Looking for what you share with your employees and emphasizing what your employees share with each other builds stronger team relationships. Krznaric underscores that highly empathetic people “challenge their own preconceptions and prejudices by searching for what they share with people rather than what divides them.” It might be naturally difficult to understand someone with a different personality or life experience, but when you find commonalities with the people you think are the most different from you, you’re paving the path for better working relationships. For example, if you’re an extroverted manager, seek out the introverts on your team and search for commonalities that allow you to better understand that person.
#3. Be a Good Listener
Vonnegut begins a chapter in his most famous novel, Slaughterhouse Five, with the command “Listen.” It’s a directive to the reader to pay close attention to what he’s about to say, but it’s equally good advice for managers.
If you’re a people manager, listening should become an automatic part of your day-to-day interactions with employees. Listening to employees not only lets you know what they want in the workplace but also gives you a way to search for those commonalities that form the basis for empathy. Still, as Krznaric notes, “[L]istening is never enough … Removing our masks and revealing our feelings to someone is vital for creating a strong empathic bond. Empathy is a two-way street that, at its best, is built upon mutual understanding — an exchange of our most important beliefs and experiences.” Make an active effort to hear what your employees are saying — but don’t forget to share how you feel in that process, as well.
#4. Be Understanding
In his novel Timequake, Vonnegut writes, “Many people need desperately to receive this message: ‘I feel and think much as you do, care about many of the things you care about, although most people do not care about them. You are not alone.” Showing employees that you understand their situation is crucial, even in the most difficult circumstances, and sometimes it requires more than just lip-service.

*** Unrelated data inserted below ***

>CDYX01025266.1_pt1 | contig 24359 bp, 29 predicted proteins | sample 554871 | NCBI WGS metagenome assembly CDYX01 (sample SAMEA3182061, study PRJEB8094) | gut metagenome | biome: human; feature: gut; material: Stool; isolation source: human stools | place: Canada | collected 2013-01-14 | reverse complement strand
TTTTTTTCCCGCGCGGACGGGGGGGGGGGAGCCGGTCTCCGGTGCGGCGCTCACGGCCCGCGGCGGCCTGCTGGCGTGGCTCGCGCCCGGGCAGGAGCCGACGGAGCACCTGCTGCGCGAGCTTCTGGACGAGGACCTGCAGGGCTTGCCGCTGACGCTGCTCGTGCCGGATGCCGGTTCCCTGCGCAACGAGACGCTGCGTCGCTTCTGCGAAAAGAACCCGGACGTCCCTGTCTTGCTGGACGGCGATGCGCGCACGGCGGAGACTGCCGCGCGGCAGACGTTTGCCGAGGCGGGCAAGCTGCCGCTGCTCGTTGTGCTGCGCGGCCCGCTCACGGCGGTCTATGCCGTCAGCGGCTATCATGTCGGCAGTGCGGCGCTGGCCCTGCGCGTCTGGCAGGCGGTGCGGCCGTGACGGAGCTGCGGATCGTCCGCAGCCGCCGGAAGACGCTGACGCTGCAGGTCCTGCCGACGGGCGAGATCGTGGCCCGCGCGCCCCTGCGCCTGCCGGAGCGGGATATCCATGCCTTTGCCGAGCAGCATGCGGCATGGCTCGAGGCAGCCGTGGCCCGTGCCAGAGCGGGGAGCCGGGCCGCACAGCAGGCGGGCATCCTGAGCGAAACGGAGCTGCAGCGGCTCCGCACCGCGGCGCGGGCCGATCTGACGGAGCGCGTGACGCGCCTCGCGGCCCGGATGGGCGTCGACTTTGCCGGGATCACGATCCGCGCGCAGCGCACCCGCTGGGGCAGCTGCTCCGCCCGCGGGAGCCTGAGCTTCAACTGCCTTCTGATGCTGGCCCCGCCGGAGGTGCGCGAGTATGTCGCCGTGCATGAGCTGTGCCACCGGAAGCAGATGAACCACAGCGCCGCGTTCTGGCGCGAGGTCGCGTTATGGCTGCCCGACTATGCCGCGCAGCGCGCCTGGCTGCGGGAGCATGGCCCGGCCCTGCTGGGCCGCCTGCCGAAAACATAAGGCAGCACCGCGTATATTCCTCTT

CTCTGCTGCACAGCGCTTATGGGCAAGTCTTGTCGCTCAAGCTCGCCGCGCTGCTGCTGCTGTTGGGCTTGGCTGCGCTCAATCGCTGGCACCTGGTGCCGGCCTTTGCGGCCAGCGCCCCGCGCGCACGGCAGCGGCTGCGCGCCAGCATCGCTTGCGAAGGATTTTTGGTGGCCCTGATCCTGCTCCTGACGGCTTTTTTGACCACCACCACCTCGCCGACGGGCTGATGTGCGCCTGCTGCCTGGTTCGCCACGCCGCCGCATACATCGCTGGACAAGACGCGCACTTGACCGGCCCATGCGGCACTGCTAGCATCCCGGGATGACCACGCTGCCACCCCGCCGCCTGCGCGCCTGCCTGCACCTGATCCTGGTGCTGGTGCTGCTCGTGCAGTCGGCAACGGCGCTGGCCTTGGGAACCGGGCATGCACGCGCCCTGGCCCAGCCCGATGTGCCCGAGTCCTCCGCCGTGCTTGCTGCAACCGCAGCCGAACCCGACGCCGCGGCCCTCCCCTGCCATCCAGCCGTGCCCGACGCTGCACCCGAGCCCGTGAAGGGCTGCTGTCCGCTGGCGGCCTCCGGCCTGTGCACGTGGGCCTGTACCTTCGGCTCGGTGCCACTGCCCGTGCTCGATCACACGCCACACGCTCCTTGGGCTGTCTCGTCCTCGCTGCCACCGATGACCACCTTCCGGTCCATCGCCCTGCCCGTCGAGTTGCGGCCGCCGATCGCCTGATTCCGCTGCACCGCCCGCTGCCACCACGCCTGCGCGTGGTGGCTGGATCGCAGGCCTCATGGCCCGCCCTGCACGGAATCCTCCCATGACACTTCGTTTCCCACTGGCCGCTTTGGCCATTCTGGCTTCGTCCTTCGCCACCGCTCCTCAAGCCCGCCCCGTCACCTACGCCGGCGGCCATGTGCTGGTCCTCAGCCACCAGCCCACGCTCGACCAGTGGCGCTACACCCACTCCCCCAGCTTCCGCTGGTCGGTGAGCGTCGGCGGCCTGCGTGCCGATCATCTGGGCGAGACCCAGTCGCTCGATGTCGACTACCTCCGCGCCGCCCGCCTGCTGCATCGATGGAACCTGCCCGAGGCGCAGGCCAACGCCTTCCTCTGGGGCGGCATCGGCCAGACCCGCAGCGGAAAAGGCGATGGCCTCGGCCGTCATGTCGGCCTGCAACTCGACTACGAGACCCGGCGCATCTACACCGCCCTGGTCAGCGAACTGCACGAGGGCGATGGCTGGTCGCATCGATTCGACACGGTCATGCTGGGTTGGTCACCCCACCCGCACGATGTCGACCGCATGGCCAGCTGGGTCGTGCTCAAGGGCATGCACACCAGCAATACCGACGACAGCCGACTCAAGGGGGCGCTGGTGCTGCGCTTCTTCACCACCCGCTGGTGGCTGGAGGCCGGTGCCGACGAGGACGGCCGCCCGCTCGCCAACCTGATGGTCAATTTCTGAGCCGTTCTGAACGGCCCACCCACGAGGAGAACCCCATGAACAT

Look at what John Brown, President of Primary Freight Services, did when company revenues dropped. Instead of laying off his workforce, “He chose instead to cut executive pay, including his own, and moved his staff to a four-day work week, thus saving 18 jobs and medical coverage for his employees.” Brown admits that this empathetic reaction was costlier than simply slashing his workforce, but his decision underscored the importance of employees to the company, rather than relying on pure numbers. If you’re put in the difficult situation of having to lay off employees, be up front about your own worries in an effort to show employees they’re not alone, as Vonnegut suggests.
Empathy is often understood as a touchy-feely characteristic that seems best left to personal relationships, but experts like Goleman see it as equally important to the business world. As a manager, building relationships with your employees requires you to show empathy and compassion on a daily basis. When you do that, you’ll not only be able to respond to their needs — but you’ll also prevent employees from quitting because they’re not happy with the level of understanding or flexibility from their bosses. Take a page from Vonnegut, who wrote in God Bless You, Mr. Rosewater that the only rule he knows of in life is, “You’ve got to be kind.”